Yeah, I know I missed two days of writing. I’ve been in Indiana with my beloved on a family visit. I came along to provide the appropriate amount of emotional support, shoulder to lean on, willing ear to listen. Would have worked great except I think I have an ear infection. I spent our entire time here trying not to fall down and I threw up in every location we hit. Apparently my ear being out of whack has caused me to have motion sickness – even when nothing is moving. I’ve also lost almost all of my hearing in that ear so I spent a lot of time not being very sociable because I couldn’t hear what anyone was saying.

I withdrew. I didn’t talk, I was as supportive as I could be but felt like the tables got turned in the wrong direction and I ended up needing care instead of being caregiver, I didn’t write, and I didn’t work. I didn’t do much of anything except sit in my sad, semi-silent bubble and try not to hurl on people. In short, the past few days have sucked.

On top of that, is a disorder I’ve almost cured myself of but not completely. I have a mild case of perfectionism. 🙂

I’m the person who misses a day of writing and decides that’s clear proof that I should never write again because I simply don’t have the discipline to stick with something like that. I’m also the person who is sometimes immobilized while I try to make whatever it is I’m about to say or do, be perfect. Luckily, I now have only a mild case. I used to have a near debilitating case of perfectionism and, sadly, like attracts like, so many of my friends and clients still do.

What I realized, in the course of my journey, is that perfectionism is nothing more than fancy, socially acceptable FEAR. We can talk about our perfectionist tendencies in social settings and be perfectly understood and commiserated with but being blatantly honest and saying something like, “I’m afraid people won’t like me” has people labeling us as an over-sharer and shying away. That’s almost always what perfectionism is about though, isn’t it?

We are either afraid we will somehow do something that will make people not like us or make fun of us OR we use it as an excuse to get out of something we really weren’t committed to doing anyway – like when we use a diet slip as an excuse to go on a month long binge.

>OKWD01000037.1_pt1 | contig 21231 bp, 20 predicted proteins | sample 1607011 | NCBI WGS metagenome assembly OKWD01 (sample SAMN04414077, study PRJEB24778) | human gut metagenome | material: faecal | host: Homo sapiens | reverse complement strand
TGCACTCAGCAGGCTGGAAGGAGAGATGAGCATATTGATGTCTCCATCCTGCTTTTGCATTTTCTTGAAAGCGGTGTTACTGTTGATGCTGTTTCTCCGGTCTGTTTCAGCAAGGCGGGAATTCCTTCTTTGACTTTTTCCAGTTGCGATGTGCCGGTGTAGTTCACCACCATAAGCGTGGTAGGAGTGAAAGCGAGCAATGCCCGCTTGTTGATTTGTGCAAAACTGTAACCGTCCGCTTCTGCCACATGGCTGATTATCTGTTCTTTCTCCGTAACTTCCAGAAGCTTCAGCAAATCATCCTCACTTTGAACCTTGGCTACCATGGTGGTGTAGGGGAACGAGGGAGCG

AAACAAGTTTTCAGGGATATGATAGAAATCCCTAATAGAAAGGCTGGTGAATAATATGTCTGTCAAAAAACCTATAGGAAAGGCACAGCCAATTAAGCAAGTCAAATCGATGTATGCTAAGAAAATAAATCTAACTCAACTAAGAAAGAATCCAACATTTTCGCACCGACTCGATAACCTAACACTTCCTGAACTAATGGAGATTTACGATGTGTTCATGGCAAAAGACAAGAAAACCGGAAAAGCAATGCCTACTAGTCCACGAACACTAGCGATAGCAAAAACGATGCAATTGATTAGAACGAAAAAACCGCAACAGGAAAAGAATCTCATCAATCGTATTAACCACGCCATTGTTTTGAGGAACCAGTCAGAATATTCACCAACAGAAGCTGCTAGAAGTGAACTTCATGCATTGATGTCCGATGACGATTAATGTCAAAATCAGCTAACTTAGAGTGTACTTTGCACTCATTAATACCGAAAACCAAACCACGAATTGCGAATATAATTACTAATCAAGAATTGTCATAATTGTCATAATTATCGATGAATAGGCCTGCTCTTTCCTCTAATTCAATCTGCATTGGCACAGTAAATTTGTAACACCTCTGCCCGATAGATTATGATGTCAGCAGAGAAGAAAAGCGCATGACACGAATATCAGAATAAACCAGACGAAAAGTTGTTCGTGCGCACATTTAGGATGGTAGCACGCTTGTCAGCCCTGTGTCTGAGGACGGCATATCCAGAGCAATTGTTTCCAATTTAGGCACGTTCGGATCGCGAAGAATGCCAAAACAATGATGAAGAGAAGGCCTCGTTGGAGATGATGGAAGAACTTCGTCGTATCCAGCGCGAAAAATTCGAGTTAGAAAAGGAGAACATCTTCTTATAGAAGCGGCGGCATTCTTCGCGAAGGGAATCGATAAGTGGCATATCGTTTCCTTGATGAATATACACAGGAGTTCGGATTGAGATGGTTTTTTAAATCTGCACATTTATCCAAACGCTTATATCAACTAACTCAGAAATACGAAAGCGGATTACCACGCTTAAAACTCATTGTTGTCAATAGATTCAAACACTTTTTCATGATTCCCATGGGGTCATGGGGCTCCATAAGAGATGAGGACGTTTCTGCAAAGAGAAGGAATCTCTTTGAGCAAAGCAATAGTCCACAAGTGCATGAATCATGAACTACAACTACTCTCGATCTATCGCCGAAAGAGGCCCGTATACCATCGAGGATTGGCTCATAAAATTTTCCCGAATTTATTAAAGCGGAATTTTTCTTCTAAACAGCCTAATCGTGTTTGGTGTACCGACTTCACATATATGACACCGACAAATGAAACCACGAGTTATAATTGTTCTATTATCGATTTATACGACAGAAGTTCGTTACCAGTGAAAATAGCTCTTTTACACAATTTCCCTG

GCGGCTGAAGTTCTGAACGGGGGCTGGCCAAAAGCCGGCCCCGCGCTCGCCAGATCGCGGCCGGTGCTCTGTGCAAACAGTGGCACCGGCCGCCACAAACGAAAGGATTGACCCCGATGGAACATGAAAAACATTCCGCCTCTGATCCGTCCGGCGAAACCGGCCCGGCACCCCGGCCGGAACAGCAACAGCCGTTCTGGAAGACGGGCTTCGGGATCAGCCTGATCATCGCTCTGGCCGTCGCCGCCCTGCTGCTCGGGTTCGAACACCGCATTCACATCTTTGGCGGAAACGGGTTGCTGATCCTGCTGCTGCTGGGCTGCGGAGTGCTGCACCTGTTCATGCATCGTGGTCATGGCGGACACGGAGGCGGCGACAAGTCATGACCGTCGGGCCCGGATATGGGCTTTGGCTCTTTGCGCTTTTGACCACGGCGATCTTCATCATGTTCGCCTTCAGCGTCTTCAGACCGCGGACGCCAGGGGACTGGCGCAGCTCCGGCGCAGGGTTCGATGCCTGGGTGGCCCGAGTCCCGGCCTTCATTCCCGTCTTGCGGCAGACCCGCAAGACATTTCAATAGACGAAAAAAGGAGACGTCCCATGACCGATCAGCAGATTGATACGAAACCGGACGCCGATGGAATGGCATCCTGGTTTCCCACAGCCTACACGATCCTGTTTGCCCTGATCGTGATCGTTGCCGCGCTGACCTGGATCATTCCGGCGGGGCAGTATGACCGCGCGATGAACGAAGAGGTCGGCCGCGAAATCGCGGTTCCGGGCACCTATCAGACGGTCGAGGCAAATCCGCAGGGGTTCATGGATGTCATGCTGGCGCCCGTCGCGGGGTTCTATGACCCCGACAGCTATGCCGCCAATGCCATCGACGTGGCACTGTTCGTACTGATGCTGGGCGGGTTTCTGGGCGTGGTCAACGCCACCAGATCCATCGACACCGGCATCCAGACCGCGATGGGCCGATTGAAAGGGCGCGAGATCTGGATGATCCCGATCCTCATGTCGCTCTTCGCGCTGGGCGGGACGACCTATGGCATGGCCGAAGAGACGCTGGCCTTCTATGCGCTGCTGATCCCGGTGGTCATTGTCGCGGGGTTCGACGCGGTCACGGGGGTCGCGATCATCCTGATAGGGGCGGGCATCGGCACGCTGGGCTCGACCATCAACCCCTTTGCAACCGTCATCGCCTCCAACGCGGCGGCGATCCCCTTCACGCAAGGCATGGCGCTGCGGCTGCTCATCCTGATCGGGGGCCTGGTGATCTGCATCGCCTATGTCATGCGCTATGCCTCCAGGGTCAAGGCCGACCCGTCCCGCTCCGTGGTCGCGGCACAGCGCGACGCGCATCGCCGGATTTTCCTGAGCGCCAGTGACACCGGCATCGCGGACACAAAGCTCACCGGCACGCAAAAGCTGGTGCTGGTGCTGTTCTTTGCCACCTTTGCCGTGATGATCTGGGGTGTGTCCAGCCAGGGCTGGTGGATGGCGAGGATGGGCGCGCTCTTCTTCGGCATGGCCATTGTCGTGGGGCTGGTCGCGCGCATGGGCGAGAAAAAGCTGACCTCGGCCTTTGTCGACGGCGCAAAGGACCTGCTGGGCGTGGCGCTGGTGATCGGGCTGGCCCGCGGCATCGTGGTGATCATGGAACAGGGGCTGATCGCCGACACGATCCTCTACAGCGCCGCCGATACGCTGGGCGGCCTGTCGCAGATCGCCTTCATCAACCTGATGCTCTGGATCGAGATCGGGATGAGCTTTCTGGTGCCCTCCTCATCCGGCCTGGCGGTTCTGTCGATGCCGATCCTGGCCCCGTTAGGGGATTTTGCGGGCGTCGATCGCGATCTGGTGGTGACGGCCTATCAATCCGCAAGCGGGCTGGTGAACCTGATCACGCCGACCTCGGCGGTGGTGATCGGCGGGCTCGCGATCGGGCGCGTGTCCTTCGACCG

There are three truths I have found about perfectionism of the first variety:

1. Unless you run with a socially immature crowd of people who have self-esteem so low that the only way they can lift themselves up is by putting other people down, nobody is going to make fun of you if something you do isn’t top notch. In fact, making mistakes and screwing up often works in your favor. Talking about how you failed the first few times you tried or about your difficulties on your journey to where you are makes you seem more human, makes you more likable, and, as a result, makes you more popular.
2. “People” are usually pretty self absorbed and you’d be surprised just how much they’re not thinking of you. So, half the time you stay stuck because you’re worried about what people will think and you’re probably nowhere near their train of thought. Your concerns are actually a reflection of what you think of yourself. Fix those and your confidence in whatever you’re doing will increase dramatically.
3. There is no such thing as standing still in life. You’re either moving forward or you’re slowly drifting backward. Progress and success do not happen as a result of never trying. Even if you worked on something until you did find it perfect, you would still end up tweaking it once it gets into the real world and you see how other people react to it. Be YOU – that’s your greatest gift. If you’re being 100% authentic, you’re as close to perfect as you will ever get.